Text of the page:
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nothing that can be done about it fatally this is a process that will take a very long thank. the. people who are still it's only for a particular look at it louise than they want to really. didn't want to remain relevant not to live and they want to or don't they don't get. to the war aren't they never there for instance this particular bike your car that was sent is new. in the elections and you can get anywhere they do the. single seat yes think given all of those get caught in the new much religion but the fact that none of them is in that vehicle unlocked with them but when any of my inner ninety one must ninety percent muslim country you get up and say you're not well trafficked muhammad you live in berkeley were going down some country like now you know how dark it month alone oh well it was silent. but two out of them still weren't there and that is
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a fact we are. all of us his secret to one of us here the point is not blasphemy was done. like that another degree it blasphemy lark was dead but it's also it is not a mistrial of i'll get to that basically that the issue here is that there is a an issue of freedom of speech fine yet president musharraf in his tenure several years ago trying to make sure the clerics and those that expounds are a religious line of education were qualified to preach and he made shore you try to make sure that these people were the ones that were getting you might say the correct or the right message across to the masses across pakistan what's going wrong. if you see saying something and actually we can get a completely different things i ask them are the leaders or leaders are rarely military
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or civilian have been ducking about what lies in the law just us is generally not to the religious schools yet if you will if you look at these videos and look at these pictures we'll see that we love people from the underprivileged background these are people who don't even know what they are there for a little door that the that the same to teach but has been desiccated don't let the profit profits but some less money has been done to the profit which don't happen so insecure that we're losing the number of gains here are refusing to believe that a woman was accused of blasphemy a lesson who was derailed and was sentenced to death when her appeal went to the supreme court it was true when we did it was told that she did not do what she was accused of doing so instead of feeling happy about it just look at the irony their limited left or disapprove god has you know shawna jongleurs teacher someone who ordered logo did a blasphemous act that there are no number of factors here why and why you know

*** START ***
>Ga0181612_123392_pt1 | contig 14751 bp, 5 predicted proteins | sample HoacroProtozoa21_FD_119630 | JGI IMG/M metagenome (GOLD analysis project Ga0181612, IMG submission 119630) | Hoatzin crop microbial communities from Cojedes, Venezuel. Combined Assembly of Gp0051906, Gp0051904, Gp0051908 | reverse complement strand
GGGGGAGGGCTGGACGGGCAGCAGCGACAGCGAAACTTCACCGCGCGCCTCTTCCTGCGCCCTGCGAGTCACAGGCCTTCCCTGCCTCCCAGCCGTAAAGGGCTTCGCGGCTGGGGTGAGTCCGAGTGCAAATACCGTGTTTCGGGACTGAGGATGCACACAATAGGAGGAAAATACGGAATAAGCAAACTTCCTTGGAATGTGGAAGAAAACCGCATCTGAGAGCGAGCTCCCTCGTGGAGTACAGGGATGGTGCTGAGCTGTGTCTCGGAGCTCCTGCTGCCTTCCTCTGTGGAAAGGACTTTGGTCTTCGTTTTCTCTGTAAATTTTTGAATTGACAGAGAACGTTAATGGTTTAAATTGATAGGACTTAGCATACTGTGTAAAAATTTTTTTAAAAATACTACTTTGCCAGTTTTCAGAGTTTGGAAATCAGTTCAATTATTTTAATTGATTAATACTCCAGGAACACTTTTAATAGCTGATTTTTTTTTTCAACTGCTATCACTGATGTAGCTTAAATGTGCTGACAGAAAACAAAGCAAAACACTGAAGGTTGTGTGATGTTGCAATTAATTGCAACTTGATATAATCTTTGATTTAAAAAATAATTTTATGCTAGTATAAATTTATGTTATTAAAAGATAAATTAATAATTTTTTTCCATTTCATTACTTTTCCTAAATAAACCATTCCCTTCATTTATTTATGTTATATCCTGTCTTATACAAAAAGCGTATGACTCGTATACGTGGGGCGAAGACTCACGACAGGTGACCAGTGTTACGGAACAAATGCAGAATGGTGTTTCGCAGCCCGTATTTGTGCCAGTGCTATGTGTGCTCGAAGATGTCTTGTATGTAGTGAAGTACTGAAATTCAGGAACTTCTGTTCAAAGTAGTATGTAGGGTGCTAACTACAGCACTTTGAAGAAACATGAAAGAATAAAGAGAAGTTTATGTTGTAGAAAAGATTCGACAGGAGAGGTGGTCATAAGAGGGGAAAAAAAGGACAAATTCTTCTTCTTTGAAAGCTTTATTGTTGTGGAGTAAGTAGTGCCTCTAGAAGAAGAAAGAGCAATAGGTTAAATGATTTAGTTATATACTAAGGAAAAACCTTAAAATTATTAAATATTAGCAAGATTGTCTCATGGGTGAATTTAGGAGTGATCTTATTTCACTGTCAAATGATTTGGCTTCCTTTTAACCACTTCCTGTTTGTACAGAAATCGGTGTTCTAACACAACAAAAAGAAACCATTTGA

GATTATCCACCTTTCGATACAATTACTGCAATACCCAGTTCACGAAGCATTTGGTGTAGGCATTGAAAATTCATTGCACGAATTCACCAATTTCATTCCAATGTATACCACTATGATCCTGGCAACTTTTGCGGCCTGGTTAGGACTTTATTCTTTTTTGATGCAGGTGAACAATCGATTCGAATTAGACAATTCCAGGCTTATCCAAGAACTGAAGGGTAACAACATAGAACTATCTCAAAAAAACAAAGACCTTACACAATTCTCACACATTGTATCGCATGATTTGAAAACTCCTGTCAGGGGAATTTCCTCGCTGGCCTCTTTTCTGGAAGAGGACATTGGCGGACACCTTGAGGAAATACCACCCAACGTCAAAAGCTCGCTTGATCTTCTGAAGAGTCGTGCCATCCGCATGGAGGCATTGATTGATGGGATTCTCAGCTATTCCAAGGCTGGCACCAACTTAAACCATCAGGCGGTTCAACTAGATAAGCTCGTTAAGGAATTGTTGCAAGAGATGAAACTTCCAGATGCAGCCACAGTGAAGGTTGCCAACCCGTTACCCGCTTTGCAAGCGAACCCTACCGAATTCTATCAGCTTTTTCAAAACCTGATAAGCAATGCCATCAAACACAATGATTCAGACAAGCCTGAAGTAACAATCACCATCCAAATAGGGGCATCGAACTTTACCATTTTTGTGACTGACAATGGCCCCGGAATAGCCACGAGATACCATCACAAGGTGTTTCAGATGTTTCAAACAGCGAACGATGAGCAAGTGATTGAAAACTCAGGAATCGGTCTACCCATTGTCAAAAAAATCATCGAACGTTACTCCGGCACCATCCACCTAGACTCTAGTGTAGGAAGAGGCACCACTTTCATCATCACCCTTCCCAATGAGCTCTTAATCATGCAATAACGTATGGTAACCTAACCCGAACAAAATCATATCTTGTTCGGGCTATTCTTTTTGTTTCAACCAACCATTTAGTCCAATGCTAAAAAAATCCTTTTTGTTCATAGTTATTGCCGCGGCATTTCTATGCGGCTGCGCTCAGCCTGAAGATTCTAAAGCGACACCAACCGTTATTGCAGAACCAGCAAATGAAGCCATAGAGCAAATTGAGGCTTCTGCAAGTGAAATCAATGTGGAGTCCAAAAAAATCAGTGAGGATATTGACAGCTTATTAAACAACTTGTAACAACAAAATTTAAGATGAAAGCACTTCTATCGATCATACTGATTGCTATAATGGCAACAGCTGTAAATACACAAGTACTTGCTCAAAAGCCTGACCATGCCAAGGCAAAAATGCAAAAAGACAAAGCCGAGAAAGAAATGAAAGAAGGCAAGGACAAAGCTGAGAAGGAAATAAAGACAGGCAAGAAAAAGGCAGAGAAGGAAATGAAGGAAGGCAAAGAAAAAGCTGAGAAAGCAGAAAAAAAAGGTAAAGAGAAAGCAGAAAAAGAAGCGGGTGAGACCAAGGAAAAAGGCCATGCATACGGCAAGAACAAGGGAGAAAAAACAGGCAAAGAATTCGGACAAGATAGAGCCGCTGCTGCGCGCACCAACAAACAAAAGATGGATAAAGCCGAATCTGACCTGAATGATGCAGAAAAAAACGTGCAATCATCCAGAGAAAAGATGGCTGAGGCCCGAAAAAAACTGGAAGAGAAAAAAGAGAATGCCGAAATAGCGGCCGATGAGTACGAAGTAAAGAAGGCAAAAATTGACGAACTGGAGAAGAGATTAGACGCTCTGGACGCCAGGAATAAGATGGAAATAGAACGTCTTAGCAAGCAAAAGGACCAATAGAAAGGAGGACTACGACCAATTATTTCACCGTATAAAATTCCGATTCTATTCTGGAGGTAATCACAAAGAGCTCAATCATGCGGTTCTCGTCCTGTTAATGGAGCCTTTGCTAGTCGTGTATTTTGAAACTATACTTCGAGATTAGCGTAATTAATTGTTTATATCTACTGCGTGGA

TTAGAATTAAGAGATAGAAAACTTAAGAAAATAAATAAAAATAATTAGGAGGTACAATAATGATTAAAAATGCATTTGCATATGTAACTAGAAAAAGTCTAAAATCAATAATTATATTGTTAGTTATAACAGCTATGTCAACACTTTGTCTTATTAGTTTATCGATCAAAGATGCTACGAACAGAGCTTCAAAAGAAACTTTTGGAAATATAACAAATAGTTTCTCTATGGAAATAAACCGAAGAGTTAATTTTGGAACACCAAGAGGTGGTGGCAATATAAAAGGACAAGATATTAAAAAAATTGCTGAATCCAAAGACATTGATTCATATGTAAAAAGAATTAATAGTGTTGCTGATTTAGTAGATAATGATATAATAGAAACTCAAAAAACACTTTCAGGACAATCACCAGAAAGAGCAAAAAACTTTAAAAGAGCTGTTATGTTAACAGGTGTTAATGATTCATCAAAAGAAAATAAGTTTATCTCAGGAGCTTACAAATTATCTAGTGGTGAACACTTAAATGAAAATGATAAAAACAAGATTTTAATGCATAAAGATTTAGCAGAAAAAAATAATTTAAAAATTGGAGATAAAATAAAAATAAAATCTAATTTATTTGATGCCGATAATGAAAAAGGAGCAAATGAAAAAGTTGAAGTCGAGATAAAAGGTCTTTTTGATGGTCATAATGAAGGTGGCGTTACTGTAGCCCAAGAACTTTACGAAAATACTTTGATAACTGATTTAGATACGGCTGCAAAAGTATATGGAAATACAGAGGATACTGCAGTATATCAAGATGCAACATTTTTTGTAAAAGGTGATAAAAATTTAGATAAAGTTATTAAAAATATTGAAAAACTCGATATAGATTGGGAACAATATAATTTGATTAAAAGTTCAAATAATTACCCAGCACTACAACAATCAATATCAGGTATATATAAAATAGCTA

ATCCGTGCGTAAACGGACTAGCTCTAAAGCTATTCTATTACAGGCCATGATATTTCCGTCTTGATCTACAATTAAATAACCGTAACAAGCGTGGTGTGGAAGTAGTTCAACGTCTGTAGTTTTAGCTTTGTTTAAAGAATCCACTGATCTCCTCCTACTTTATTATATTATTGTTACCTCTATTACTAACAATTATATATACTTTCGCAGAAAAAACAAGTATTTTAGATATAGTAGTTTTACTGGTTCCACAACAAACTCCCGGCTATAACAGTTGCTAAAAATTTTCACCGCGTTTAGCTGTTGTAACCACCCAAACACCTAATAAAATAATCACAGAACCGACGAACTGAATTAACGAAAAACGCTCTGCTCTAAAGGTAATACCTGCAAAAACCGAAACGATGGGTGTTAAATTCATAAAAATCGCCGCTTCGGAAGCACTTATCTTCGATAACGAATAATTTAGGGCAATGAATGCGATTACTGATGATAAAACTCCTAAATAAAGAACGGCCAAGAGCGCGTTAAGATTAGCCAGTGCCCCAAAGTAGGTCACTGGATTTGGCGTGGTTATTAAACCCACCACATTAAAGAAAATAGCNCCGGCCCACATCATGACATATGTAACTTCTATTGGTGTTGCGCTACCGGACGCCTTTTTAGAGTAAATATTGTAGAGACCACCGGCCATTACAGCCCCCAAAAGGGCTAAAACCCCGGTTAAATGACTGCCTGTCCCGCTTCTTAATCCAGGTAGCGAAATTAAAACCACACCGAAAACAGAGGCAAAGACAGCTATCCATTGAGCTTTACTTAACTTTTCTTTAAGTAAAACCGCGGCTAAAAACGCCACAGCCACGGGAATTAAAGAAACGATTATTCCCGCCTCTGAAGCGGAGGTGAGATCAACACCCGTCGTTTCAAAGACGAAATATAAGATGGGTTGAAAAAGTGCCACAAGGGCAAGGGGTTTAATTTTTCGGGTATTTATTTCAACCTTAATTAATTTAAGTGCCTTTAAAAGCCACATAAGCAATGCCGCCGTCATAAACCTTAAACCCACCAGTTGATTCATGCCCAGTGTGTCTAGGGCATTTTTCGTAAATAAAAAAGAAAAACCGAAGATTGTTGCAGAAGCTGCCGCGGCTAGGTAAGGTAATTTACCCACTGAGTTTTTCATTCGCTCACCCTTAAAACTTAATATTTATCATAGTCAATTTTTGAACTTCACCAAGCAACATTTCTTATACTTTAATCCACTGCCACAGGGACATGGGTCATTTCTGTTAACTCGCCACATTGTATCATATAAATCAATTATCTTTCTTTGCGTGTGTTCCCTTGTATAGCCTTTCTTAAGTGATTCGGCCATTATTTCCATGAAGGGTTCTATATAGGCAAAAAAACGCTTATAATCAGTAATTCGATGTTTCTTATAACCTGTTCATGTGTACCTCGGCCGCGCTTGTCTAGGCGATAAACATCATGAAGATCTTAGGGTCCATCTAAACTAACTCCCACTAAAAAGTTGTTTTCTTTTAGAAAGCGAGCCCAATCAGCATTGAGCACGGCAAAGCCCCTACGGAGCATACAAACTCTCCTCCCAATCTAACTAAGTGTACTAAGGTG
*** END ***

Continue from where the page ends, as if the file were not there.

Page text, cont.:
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that the fact that the blasphemy laws should tell been there in the first place since there is no mention of blasphemy and there is not blindly vanishment for blasphemy in the koran scholars the actual one that scholars line is that not a single i had of the will and saves dead a blasphemer again be punished one do you not to have become islam does not just not in the camp you go to some is not indeed and in estoril i was out of there and try to have to interrupt there we got the general gist of your point of view and thank you very much for your time here on out so. sri lanka's ousted prime minister has spoken to al-jazeera about why she has refused or why he has refused to accept his dismissal by the president really will work from a single told us that he still holds a majority in parliament and government should never have been dissolved president sort of centers decision to replace him with former president mahinda rajapaksa has triggered a constitutional crisis in their last presidential election and parliament religion
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we came forward on the basis that parliament is supreme that the president must act according to the be here as of parliament the nineteenth amendment to the constitution was drafted on that with ease now what has happened is the president is trying to override the power of the parliament we have news just coming in from egypt from state television that a bus heading to a coptic morna street.